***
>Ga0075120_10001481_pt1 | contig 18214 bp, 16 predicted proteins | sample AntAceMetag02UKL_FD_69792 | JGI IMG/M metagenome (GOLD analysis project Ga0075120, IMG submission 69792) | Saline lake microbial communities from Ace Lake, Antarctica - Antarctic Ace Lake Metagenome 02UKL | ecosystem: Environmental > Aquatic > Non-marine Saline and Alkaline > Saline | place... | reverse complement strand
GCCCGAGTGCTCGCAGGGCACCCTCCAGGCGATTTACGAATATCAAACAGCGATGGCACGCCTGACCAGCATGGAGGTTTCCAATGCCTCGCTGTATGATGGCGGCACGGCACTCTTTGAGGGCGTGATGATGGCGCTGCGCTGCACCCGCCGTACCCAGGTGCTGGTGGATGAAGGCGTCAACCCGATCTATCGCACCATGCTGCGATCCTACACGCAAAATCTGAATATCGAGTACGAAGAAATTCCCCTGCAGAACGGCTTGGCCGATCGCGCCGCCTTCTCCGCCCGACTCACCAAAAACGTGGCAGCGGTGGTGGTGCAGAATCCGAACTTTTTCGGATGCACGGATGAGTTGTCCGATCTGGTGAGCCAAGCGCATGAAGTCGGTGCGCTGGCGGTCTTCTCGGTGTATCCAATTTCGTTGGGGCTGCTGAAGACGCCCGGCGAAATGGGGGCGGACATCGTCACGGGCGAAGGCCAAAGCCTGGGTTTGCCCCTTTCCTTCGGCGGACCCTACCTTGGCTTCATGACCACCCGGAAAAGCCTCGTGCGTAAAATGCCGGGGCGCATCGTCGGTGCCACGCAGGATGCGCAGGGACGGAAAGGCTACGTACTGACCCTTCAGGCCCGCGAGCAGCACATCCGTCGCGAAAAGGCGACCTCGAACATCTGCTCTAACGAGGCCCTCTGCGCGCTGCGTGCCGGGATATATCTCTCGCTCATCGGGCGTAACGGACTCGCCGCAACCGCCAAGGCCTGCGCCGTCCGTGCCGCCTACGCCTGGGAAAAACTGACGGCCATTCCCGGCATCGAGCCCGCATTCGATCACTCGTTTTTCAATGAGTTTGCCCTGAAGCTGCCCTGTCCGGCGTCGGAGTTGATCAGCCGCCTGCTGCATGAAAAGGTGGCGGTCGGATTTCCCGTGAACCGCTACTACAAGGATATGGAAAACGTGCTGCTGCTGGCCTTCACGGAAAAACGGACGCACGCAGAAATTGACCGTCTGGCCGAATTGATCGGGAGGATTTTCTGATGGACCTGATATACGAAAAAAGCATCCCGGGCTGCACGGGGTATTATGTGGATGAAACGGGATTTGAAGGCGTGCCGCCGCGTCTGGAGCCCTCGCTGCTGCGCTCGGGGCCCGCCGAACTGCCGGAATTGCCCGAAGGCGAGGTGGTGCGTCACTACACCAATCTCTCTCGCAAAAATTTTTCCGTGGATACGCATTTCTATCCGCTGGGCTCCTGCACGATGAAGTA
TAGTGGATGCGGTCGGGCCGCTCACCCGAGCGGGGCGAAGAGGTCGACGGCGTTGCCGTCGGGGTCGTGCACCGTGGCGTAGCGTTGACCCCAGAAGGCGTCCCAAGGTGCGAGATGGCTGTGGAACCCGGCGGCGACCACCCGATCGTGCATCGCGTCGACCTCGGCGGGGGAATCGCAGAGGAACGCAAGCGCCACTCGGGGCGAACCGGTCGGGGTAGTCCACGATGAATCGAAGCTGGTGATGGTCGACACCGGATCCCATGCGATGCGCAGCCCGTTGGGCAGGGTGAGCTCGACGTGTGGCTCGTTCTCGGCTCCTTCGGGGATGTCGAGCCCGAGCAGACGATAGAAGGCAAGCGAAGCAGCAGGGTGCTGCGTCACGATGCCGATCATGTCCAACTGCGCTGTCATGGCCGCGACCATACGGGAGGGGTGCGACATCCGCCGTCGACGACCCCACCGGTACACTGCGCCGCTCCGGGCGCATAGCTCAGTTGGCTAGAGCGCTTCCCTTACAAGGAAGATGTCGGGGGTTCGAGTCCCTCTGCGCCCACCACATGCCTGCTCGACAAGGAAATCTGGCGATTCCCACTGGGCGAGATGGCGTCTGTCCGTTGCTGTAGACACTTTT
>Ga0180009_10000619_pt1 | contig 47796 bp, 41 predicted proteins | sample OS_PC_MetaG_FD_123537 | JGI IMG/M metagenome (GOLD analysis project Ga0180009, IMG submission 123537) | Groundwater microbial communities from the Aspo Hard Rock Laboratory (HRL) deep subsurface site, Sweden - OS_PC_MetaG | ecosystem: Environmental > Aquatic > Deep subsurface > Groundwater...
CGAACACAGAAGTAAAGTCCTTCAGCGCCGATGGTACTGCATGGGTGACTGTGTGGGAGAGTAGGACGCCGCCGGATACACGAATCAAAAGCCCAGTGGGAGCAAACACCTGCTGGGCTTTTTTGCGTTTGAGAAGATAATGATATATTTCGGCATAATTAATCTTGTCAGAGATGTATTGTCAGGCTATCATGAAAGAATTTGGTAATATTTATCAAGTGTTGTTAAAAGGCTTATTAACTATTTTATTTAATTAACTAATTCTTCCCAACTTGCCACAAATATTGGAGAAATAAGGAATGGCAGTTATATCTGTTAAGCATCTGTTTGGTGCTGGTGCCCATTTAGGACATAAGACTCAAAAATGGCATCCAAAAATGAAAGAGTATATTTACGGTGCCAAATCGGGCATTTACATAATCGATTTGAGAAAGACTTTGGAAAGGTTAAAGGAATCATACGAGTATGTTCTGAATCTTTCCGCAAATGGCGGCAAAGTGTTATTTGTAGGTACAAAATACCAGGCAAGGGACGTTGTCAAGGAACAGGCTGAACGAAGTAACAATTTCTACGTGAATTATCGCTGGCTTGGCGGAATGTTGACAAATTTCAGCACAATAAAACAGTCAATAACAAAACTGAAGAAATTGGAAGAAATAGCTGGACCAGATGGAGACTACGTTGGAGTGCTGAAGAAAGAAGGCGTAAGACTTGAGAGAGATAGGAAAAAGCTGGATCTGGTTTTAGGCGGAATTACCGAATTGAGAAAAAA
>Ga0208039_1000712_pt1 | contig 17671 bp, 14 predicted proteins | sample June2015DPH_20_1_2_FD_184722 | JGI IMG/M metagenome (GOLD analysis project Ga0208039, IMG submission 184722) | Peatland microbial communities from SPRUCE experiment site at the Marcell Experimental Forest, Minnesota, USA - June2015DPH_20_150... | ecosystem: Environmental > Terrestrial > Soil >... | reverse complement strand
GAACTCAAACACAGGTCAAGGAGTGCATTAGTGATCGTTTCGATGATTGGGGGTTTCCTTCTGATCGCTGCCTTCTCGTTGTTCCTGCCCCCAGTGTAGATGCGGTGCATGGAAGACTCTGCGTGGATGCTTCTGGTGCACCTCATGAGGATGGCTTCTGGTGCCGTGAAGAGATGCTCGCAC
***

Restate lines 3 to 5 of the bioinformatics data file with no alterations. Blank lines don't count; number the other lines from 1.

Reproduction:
TAGTGGATGCGGTCGGGCCGCTCACCCGAGCGGGGCGAAGAGGTCGACGGCGTTGCCGTCGGGGTCGTGCACCGTGGCGTAGCGTTGACCCCAGAAGGCGTCCCAAGGTGCGAGATGGCTGTGGAACCCGGCGGCGACCACCCGATCGTGCATCGCGTCGACCTCGGCGGGGGAATCGCAGAGGAACGCAAGCGCCACTCGGGGCGAACCGGTCGGGGTAGTCCACGATGAATCGAAGCTGGTGATGGTCGACACCGGATCCCATGCGATGCGCAGCCCGTTGGGCAGGGTGAGCTCGACGTGTGGCTCGTTCTCGGCTCCTTCGGGGATGTCGAGCCCGAGCAGACGATAGAAGGCAAGCGAAGCAGCAGGGTGCTGCGTCACGATGCCGATCATGTCCAACTGCGCTGTCATGGCCGCGACCATACGGGAGGGGTGCGACATCCGCCGTCGACGACCCCACCGGTACACTGCGCCGCTCCGGGCGCATAGCTCAGTTGGCTAGAGCGCTTCCCTTACAAGGAAGATGTCGGGGGTTCGAGTCCCTCTGCGCCCACCACATGCCTGCTCGACAAGGAAATCTGGCGATTCCCACTGGGCGAGATGGCGTCTGTCCGTTGCTGTAGACACTTTT
>Ga0180009_10000619_pt1 | contig 47796 bp, 41 predicted proteins | sample OS_PC_MetaG_FD_123537 | JGI IMG/M metagenome (GOLD analysis project Ga0180009, IMG submission 123537) | Groundwater microbial communities from the Aspo Hard Rock Laboratory (HRL) deep subsurface site, Sweden - OS_PC_MetaG | ecosystem: Environmental > Aquatic > Deep subsurface > Groundwater...
CGAACACAGAAGTAAAGTCCTTCAGCGCCGATGGTACTGCATGGGTGACTGTGTGGGAGAGTAGGACGCCGCCGGATACACGAATCAAAAGCCCAGTGGGAGCAAACACCTGCTGGGCTTTTTTGCGTTTGAGAAGATAATGATATATTTCGGCATAATTAATCTTGTCAGAGATGTATTGTCAGGCTATCATGAAAGAATTTGGTAATATTTATCAAGTGTTGTTAAAAGGCTTATTAACTATTTTATTTAATTAACTAATTCTTCCCAACTTGCCACAAATATTGGAGAAATAAGGAATGGCAGTTATATCTGTTAAGCATCTGTTTGGTGCTGGTGCCCATTTAGGACATAAGACTCAAAAATGGCATCCAAAAATGAAAGAGTATATTTACGGTGCCAAATCGGGCATTTACATAATCGATTTGAGAAAGACTTTGGAAAGGTTAAAGGAATCATACGAGTATGTTCTGAATCTTTCCGCAAATGGCGGCAAAGTGTTATTTGTAGGTACAAAATACCAGGCAAGGGACGTTGTCAAGGAACAGGCTGAACGAAGTAACAATTTCTACGTGAATTATCGCTGGCTTGGCGGAATGTTGACAAATTTCAGCACAATAAAACAGTCAATAACAAAACTGAAGAAATTGGAAGAAATAGCTGGACCAGATGGAGACTACGTTGGAGTGCTGAAGAAAGAAGGCGTAAGACTTGAGAGAGATAGGAAAAAGCTGGATCTGGTTTTAGGCGGAATTACCGAATTGAGAAAAAA